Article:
Promulgating awareness of how to effectively share trails, increasing awareness of mutual responsibilities such as the need of bicyclists to slow down and communicate when passing, the need for hikers to be aware of other trail users, or information on Leave No Trace practices, are examples of messages that are significantly more effective in their reach through identical broadcasting from multiple sources.
While promoting the benefits and joys of mountainbiking and seeking to establish equal and fair access for all trail users, BMA has always been primarily a land stewardship organization. We are actively working with the land management agencies in Boulder County to expand and protect our community’s open space legacy.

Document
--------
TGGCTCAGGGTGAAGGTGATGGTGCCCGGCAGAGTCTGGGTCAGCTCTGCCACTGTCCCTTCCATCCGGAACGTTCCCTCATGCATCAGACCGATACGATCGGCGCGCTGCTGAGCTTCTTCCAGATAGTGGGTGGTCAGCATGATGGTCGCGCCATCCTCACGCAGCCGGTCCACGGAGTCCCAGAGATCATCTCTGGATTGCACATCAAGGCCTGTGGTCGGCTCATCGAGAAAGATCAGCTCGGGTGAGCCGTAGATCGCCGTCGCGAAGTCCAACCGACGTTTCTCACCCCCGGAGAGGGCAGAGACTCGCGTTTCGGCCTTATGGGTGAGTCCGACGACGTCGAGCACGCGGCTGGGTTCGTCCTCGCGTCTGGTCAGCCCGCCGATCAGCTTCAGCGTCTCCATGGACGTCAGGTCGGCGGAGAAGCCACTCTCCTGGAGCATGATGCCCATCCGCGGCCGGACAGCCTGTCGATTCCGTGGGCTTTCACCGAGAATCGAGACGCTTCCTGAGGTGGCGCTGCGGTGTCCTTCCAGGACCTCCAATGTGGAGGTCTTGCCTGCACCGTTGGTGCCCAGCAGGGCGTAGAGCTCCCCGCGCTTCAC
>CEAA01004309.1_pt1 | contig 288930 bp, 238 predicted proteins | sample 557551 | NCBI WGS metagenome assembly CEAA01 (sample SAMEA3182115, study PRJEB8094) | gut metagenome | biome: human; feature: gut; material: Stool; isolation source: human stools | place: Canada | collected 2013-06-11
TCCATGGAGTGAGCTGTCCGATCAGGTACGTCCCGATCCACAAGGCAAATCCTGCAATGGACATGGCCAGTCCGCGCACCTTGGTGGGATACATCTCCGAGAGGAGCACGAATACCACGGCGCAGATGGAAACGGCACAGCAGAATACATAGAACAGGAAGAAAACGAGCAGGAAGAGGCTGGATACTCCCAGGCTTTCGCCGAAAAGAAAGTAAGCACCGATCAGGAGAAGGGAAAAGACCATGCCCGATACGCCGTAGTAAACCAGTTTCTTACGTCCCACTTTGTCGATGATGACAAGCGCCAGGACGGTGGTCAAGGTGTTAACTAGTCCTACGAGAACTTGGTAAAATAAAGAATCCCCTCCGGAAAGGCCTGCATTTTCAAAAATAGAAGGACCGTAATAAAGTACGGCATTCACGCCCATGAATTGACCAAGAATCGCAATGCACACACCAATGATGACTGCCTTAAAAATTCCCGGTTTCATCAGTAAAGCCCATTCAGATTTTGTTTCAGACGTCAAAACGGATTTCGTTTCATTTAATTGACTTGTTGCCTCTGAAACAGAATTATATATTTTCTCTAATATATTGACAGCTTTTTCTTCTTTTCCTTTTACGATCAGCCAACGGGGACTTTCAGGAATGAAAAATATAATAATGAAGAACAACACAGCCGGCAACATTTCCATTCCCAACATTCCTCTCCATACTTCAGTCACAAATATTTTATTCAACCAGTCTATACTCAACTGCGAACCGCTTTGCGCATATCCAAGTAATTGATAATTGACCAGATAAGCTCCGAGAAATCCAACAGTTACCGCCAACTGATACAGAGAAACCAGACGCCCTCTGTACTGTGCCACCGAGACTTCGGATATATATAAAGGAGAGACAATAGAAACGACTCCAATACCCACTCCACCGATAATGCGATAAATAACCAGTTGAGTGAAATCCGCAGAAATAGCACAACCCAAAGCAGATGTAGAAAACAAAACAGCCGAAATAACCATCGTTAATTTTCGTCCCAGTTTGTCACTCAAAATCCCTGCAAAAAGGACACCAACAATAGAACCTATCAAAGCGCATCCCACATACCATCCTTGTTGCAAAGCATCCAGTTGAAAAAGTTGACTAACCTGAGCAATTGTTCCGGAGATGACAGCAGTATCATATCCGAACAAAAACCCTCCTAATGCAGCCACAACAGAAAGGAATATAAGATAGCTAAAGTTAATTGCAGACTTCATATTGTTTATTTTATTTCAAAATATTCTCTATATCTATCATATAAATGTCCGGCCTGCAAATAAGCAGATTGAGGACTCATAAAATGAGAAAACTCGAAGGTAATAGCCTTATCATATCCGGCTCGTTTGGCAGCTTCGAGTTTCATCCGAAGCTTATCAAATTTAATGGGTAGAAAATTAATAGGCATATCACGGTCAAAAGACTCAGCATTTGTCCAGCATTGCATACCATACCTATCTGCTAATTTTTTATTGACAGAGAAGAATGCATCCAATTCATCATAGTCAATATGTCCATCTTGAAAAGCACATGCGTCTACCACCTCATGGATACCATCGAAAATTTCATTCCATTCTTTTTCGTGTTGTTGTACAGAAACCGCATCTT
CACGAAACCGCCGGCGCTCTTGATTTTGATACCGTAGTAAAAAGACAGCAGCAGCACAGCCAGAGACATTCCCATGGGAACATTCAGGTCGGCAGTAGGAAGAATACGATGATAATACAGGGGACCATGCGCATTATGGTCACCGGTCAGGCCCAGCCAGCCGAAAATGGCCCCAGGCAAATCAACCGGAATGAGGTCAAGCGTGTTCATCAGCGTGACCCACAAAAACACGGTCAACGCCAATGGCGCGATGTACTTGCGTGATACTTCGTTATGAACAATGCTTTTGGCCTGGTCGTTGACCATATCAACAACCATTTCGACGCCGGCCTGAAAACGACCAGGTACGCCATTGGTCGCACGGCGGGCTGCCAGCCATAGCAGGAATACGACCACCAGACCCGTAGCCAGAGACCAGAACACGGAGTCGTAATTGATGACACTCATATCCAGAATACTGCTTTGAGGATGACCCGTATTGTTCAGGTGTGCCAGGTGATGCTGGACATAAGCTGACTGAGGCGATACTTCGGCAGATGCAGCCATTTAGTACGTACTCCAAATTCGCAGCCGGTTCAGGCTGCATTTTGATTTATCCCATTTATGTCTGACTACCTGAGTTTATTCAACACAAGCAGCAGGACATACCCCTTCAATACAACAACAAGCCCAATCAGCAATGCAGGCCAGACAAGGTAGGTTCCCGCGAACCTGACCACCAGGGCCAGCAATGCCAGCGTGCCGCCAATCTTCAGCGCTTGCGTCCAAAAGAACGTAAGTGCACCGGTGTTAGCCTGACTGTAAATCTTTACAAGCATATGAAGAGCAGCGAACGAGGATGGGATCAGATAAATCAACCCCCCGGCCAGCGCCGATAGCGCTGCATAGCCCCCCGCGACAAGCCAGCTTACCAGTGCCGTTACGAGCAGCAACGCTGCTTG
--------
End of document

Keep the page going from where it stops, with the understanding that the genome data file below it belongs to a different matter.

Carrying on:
When looking to the trail building work BMA volunteers have done recently on High Plains and Dowdy Draw that resulted in more sustainable and fun trail segments while reducing their impact on nearby habitat, together with the continuing outreach and education by the Boulder Mountain Bike Patrol, it is obvious we are already practicing successfully what we are proposing to be adopted in OSMP’s Master Plan.
Responsible recreation contributes to the health, both mental and physical, of those who get to visit our wild places, but it relies on a healthy and resilient ecosystem. This is what we hope the overarching theme of the Master Plan will be when complete.
Hans Joachim Preiss
Boulder Mountainbike Alliance